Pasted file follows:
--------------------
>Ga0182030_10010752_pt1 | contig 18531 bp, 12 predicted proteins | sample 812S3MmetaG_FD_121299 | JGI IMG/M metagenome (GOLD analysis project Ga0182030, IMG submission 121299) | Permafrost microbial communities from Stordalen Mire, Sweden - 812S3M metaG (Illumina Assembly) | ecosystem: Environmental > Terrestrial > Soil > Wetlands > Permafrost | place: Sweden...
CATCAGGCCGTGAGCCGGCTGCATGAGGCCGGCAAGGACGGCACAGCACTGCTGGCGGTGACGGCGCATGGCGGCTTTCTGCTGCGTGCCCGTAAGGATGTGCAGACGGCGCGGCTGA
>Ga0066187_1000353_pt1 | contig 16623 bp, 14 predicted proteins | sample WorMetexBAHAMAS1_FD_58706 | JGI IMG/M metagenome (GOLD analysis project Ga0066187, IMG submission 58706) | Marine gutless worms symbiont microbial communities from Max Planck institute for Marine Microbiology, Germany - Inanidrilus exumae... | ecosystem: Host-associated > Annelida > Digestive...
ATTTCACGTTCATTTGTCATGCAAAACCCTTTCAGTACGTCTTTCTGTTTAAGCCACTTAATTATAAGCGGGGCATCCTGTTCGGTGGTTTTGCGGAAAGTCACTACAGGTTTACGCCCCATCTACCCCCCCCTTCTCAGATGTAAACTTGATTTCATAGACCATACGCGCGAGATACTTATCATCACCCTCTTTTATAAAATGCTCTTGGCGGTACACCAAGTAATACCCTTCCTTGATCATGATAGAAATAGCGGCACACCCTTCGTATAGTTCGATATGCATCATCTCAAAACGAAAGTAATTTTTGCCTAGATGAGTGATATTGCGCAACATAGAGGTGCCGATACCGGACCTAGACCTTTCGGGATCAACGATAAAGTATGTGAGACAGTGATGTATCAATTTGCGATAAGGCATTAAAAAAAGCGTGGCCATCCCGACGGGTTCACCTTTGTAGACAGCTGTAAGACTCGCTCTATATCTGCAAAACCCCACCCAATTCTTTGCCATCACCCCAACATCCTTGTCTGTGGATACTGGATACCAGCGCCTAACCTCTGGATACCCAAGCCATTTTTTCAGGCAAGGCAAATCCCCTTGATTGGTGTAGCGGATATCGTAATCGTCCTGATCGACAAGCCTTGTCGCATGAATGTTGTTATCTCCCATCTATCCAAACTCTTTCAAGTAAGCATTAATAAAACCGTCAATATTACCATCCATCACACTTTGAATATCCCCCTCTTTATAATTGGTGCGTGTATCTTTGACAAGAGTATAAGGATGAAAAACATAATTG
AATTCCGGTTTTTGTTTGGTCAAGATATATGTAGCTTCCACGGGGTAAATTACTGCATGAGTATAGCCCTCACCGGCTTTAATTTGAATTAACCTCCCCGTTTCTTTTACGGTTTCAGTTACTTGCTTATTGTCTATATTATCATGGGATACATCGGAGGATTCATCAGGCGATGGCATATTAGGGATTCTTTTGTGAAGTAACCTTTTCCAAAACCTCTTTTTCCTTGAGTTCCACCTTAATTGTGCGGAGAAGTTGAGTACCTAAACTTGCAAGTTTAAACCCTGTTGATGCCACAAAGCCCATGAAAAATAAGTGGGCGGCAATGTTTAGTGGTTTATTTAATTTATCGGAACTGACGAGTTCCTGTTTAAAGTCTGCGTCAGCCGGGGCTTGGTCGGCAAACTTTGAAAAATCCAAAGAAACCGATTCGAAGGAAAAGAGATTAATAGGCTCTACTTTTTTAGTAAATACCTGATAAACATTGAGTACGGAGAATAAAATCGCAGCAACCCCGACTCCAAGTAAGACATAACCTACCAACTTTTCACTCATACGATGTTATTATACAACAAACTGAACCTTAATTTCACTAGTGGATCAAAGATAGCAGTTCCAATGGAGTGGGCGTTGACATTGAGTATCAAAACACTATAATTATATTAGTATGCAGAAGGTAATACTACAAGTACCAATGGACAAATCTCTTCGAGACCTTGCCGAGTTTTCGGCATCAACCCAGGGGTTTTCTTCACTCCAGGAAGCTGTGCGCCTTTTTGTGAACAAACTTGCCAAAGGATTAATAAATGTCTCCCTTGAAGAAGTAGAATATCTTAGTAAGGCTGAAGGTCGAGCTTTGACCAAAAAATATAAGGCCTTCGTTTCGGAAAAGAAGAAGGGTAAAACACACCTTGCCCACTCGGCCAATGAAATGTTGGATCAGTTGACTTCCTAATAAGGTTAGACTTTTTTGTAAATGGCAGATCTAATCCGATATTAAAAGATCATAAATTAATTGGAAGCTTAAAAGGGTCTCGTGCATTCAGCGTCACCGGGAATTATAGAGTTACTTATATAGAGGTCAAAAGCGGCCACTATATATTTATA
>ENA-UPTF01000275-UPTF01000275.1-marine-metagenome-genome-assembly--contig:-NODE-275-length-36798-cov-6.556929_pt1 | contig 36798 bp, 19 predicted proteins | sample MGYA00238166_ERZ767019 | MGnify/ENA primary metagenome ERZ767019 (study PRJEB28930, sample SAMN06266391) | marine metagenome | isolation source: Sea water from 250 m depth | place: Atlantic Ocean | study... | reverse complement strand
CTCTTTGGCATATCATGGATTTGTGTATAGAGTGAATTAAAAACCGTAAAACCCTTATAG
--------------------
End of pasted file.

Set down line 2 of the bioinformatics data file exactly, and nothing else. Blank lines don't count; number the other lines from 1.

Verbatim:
CATCAGGCCGTGAGCCGGCTGCATGAGGCCGGCAAGGACGGCACAGCACTGCTGGCGGTGACGGCGCATGGCGGCTTTCTGCTGCGTGCCCGTAAGGATGTGCAGACGGCGCGGCTGA